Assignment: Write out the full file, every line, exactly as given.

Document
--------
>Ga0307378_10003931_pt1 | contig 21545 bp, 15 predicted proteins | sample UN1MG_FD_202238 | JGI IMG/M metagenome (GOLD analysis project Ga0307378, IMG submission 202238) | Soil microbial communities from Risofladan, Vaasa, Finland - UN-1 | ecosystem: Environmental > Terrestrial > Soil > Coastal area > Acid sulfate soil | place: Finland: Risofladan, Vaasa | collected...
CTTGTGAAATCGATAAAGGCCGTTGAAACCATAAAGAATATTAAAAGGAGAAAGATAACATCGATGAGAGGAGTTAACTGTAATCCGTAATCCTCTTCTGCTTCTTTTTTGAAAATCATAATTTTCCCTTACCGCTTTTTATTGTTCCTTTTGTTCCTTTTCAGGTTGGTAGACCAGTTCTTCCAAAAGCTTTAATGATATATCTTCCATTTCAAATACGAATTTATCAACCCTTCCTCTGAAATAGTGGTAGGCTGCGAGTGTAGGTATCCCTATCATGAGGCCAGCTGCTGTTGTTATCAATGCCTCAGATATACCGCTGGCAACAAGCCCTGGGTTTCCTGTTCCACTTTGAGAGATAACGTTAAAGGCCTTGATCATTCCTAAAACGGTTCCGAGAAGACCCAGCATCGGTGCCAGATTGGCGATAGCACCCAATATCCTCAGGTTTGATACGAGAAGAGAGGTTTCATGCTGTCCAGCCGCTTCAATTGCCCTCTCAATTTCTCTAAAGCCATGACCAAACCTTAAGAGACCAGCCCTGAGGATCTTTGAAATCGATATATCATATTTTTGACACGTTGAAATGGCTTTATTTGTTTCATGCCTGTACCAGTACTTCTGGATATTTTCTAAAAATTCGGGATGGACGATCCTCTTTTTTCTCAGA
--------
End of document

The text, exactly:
>Ga0307378_10003931_pt1 | contig 21545 bp, 15 predicted proteins | sample UN1MG_FD_202238 | JGI IMG/M metagenome (GOLD analysis project Ga0307378, IMG submission 202238) | Soil microbial communities from Risofladan, Vaasa, Finland - UN-1 | ecosystem: Environmental > Terrestrial > Soil > Coastal area > Acid sulfate soil | place: Finland: Risofladan, Vaasa | collected...
CTTGTGAAATCGATAAAGGCCGTTGAAACCATAAAGAATATTAAAAGGAGAAAGATAACATCGATGAGAGGAGTTAACTGTAATCCGTAATCCTCTTCTGCTTCTTTTTTGAAAATCATAATTTTCCCTTACCGCTTTTTATTGTTCCTTTTGTTCCTTTTCAGGTTGGTAGACCAGTTCTTCCAAAAGCTTTAATGATATATCTTCCATTTCAAATACGAATTTATCAACCCTTCCTCTGAAATAGTGGTAGGCTGCGAGTGTAGGTATCCCTATCATGAGGCCAGCTGCTGTTGTTATCAATGCCTCAGATATACCGCTGGCAACAAGCCCTGGGTTTCCTGTTCCACTTTGAGAGATAACGTTAAAGGCCTTGATCATTCCTAAAACGGTTCCGAGAAGACCCAGCATCGGTGCCAGATTGGCGATAGCACCCAATATCCTCAGGTTTGATACGAGAAGAGAGGTTTCATGCTGTCCAGCCGCTTCAATTGCCCTCTCAATTTCTCTAAAGCCATGACCAAACCTTAAGAGACCAGCCCTGAGGATCTTTGAAATCGATATATCATATTTTTGACACGTTGAAATGGCTTTATTTGTTTCATGCCTGTACCAGTACTTCTGGATATTTTCTAAAAATTCGGGATGGACGATCCTCTTTTTTCTCAGA